Health Care; Appropriation
Appropriates funds for health care services for low-income, uninsured immigrants and to study the feasibility of establishing PACE-based programs in rural communities. (SB2654 HD1)
TWENTY-SECOND LEGISLATURE, 2004
STATE OF HAWAII
A BILL FOR AN ACT
RELATING TO HEALTH CARE.
BE IT ENACTED BY THE LEGISLATURE OF THE STATE OF HAWAII:
SECTION 1. The legislature finds that Hawaii is one of the top five states in the nation with the highest number of immigrant residents on a per capita basis. On average, five to eight thousand immigrants enter Hawaii every year.
The legislature further finds that immigrants come to Hawaii seeking better living conditions and opportunities to work. Hawaii's businesses rely on immigrants who frequently fill low-paying, unskilled, and part-time jobs. Immigrant workers, therefore, contribute to society but are vulnerable since they lack health insurance for themselves and their dependents because of work status and poverty.
The legislature further finds that state funds are appropriated to the Hawaii immigrant health initiative, implemented by the department of human services. This initiative ensures that basic health care is available to low-income immigrants who meet medicaid eligibility criteria, but who are ineligible for medicaid coverage due to the 1996 Welfare Reform Act. However, funds currently available are inadequate to cover services needed by immigrants that are provided by community health centers and other nonprofit caregivers across the State. For example, in fiscal year 2003, billings for services rendered to eligible immigrants amounted to more than $640,000, while only $600,000 in funds were available. Since 1999, the program has served between one thousand three hundred to one thousand six hundred individuals a year.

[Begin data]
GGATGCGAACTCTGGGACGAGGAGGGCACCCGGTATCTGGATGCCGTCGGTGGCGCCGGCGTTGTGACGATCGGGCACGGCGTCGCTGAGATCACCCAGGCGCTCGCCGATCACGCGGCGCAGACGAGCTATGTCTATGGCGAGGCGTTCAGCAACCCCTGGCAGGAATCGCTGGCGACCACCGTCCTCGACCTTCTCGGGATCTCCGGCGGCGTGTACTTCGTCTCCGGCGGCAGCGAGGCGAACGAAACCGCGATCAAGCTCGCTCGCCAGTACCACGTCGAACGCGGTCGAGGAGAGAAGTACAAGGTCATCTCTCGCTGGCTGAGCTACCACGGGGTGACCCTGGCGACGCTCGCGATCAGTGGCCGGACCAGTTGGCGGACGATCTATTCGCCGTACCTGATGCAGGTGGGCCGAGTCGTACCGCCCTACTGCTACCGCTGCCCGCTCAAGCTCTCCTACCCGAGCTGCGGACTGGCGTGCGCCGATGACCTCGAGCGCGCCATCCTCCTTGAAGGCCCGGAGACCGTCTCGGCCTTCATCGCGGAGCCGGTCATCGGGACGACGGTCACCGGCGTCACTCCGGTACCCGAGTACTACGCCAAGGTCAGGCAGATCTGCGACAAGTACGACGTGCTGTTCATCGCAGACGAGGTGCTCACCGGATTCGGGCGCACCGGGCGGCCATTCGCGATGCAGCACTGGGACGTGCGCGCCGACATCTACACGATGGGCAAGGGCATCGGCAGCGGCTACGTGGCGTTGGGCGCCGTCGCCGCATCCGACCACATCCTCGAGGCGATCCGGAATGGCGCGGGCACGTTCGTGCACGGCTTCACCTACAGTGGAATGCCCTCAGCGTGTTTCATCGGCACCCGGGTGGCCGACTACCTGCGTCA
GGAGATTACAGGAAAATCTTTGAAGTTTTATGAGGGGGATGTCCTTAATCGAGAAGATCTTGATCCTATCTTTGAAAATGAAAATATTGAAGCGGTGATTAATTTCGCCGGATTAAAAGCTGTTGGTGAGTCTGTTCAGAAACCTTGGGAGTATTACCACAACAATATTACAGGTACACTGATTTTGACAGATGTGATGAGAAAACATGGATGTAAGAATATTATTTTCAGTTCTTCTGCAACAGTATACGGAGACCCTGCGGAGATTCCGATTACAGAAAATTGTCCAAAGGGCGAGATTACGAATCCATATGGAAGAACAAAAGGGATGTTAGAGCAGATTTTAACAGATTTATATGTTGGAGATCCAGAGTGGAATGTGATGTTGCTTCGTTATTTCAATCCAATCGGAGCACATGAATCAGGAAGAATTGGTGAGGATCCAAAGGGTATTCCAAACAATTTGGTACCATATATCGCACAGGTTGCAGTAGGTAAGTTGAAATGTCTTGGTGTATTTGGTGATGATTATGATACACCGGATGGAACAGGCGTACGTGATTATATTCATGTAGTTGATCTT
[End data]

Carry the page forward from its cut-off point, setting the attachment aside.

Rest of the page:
The legislature further finds that services provided under the Hawaii immigrant health initiative are for preventive and primary health care delivered by community health centers. The medical conditions most frequently treated in this program are hypertension, diabetes, pregnancy, and respiratory ailments. If these conditions are not addressed through the Hawaii immigrant health initiative, costs for uncompensated care delivered at hospital emergency rooms and for avoidable hospitalizations will be far greater and will affect public and private insurance rates for all Hawaii residents.
The purpose of this Act is to ensure that low-income, uninsured immigrants have access to primary and preventive health care services.
SECTION 2. There is appropriated out of the general revenues of the State of Hawaii the sum of $ or so much thereof as may be necessary for fiscal year 2004-2005 for health care services for low-income, uninsured immigrants as a supplement to the $550,000 currently budgeted for the program.
The sum appropriated shall be expended by the department of human services for the purposes of this Act.
Section 3. The legislature finds that, with the aging of Hawaii’s population and its changing social, economic, and health condition, the need for more long-term care alternatives that are accessible, affordable, and comprehensive is persistent. The existing long-term care infrastructure does not adequately support current needs, and with the aging of the State's "baby boomer" population, the need to establish additional long-term care resources is upon us.